Scientists have discovered a chemical in the zebra fish brain that helps reveal how it regrows its retina, a finding that can potentially cure blindness in humans.
The findings showed that the levels of GABA (gamma aminobutyric acid), a neurotransmitter, best known for its role of calming nervous activity — drop when the unique self-repair process kicks in.
Thus, blocking the chemical (GABA) could lead to new treatments for AMD (age related macular degeneration), the most common cause of blindness and retinitis pigmentosa.
The structure of the retinas (the light sensing tissue at the back of the eye) of fish and mammals are basically the same and a reduction in GABA might be the trigger for retinal regeneration, the researchers said.
“Our theory is that a drop in GABA concentration is the trigger for regeneration,” said James Patton, Professor at Vanderbilt University, in Tennessee, US.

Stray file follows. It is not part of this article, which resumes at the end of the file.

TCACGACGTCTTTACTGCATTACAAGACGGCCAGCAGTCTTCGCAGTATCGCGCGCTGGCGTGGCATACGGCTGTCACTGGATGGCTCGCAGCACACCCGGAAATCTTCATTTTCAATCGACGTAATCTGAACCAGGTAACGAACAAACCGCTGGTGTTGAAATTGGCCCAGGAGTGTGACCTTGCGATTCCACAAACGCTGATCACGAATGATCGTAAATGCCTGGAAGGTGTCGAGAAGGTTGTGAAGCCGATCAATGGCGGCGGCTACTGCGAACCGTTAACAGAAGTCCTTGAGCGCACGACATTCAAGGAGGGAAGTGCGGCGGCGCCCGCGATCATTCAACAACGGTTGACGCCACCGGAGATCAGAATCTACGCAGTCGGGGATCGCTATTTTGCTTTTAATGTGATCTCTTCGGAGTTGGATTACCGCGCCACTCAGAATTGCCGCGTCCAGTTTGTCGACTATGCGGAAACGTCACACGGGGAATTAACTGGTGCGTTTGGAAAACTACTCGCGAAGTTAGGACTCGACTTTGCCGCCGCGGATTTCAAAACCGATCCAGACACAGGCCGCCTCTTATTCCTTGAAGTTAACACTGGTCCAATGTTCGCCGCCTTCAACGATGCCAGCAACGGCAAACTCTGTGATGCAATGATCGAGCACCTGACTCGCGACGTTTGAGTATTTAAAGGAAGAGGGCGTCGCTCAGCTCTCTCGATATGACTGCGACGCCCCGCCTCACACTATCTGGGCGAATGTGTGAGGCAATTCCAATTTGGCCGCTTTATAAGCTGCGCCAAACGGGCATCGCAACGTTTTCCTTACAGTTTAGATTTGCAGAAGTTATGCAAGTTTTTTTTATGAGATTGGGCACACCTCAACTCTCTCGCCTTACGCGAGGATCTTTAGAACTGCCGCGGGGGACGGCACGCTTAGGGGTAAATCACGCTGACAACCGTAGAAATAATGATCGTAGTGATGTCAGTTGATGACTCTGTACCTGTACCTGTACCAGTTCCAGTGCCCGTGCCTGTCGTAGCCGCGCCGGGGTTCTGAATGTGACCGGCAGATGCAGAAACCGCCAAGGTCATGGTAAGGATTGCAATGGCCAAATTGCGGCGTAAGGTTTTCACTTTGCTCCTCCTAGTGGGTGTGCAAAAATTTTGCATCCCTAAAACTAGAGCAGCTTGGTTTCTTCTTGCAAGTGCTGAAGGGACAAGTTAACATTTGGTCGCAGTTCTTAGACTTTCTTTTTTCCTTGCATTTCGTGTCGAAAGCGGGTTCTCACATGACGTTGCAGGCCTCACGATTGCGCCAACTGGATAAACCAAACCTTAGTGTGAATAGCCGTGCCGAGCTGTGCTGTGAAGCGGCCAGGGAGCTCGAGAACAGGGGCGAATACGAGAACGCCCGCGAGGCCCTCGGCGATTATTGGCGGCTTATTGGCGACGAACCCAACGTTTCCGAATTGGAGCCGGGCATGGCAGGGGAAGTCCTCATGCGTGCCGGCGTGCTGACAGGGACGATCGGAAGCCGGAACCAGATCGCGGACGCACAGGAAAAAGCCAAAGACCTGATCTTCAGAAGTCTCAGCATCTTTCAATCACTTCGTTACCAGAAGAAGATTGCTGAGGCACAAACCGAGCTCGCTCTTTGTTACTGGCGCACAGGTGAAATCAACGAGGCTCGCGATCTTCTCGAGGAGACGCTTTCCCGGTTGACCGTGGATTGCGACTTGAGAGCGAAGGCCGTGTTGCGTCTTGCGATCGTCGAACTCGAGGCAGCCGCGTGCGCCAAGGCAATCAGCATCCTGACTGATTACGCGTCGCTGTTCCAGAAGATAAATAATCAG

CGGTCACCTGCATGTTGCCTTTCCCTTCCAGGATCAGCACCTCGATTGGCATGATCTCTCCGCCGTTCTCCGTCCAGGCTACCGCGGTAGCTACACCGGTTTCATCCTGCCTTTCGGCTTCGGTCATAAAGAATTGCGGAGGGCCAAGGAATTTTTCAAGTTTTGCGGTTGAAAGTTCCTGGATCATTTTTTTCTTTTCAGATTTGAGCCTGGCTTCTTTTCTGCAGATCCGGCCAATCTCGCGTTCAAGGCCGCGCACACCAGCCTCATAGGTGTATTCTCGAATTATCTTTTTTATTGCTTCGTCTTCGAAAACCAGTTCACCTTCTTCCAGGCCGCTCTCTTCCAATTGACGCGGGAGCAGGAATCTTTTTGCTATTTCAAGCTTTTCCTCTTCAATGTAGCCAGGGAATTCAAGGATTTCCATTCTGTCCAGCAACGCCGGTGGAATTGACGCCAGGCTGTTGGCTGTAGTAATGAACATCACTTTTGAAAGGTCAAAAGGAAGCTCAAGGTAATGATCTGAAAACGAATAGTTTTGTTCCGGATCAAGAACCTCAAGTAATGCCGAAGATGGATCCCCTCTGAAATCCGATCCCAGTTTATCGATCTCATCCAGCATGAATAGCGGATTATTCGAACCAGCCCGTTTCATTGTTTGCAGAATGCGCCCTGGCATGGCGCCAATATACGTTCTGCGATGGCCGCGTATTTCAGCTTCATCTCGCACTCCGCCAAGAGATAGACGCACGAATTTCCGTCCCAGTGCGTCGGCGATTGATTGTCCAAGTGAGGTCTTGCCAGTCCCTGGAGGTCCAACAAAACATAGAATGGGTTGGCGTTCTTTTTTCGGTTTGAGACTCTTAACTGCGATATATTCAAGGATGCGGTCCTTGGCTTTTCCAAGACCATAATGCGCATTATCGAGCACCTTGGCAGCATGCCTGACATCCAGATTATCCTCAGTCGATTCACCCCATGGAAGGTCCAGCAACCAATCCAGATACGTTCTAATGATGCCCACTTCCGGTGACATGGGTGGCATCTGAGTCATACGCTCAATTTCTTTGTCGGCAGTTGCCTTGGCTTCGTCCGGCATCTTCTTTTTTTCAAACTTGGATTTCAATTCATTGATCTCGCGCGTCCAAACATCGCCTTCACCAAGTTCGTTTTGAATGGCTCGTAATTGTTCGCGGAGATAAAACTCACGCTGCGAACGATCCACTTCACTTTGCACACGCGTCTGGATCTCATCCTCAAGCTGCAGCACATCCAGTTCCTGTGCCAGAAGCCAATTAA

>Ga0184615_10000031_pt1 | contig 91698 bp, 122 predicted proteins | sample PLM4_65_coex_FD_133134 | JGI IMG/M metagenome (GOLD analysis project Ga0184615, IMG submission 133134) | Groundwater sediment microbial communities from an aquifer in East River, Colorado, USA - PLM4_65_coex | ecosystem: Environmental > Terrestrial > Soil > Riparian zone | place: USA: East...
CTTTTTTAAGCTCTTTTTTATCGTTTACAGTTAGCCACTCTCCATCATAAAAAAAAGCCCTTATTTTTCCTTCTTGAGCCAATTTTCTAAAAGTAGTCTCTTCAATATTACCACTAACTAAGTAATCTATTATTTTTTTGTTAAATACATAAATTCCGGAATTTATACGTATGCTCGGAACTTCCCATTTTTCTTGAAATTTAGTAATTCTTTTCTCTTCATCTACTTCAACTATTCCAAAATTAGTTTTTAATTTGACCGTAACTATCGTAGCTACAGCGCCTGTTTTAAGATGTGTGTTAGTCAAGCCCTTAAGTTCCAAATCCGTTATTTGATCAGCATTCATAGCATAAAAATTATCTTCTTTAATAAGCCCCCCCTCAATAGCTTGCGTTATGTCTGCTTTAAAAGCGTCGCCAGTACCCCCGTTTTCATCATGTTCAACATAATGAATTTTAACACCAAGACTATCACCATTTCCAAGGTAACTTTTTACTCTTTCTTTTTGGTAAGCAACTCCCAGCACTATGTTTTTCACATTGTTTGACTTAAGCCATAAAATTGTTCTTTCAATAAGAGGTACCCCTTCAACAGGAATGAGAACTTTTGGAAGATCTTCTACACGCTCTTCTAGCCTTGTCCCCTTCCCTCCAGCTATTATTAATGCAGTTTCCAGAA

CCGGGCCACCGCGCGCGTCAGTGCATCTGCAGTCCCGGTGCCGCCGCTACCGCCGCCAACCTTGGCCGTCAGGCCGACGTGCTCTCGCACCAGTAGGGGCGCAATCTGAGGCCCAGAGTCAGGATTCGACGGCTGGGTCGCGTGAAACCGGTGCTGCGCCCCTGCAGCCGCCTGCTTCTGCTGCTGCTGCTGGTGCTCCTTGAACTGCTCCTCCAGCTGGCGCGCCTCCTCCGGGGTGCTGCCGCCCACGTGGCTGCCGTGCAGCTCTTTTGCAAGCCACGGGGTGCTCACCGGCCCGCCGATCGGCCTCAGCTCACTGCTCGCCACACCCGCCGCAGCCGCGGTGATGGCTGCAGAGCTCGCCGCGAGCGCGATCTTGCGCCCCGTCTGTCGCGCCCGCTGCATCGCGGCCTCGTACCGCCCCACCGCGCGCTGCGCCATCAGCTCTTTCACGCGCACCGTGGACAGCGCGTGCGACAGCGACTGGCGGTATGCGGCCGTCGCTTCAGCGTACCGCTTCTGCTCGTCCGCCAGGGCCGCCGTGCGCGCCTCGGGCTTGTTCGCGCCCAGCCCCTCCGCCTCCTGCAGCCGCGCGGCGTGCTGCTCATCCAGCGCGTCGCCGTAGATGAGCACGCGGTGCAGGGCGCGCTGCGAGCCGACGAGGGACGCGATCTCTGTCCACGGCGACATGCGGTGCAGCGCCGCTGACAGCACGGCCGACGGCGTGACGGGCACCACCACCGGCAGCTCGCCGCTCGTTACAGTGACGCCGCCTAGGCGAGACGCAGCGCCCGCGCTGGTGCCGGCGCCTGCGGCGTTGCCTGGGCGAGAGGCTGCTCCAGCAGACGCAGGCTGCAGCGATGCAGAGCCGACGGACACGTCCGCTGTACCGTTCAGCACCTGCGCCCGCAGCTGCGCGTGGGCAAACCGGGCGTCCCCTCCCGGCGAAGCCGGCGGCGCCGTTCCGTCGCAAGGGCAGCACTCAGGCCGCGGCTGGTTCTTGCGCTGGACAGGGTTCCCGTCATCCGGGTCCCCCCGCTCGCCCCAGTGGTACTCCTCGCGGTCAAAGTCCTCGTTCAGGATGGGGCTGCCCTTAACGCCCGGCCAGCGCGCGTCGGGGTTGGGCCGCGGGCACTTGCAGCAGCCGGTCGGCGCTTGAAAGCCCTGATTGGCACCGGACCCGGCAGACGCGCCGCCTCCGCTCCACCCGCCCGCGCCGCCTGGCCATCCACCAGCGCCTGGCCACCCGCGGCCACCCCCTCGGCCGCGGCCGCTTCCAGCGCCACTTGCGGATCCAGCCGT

“If we are correct, then it might be possible to stimulate human retinas to repair themselves by treating them with a GABA inhibitor,” Patton added.
In the study, when the scientists injected drugs that kept GABA concentrations in the retinas of newly blinded fish at a high level, they found it suppressed the regeneration process.
After injecting an enzyme that lowers GABA levels in normal fish, they found that the Muller glia (retinal cells) began changing and proliferating, the first stage in the regeneration process.
The Muller glia (which in fish play a key role in regeneration) is a special type of adult stem cell.
When regeneration is triggered in zebrafish, the Muller glia begins proliferating and then differentiating into replacements for the damaged nerve cells.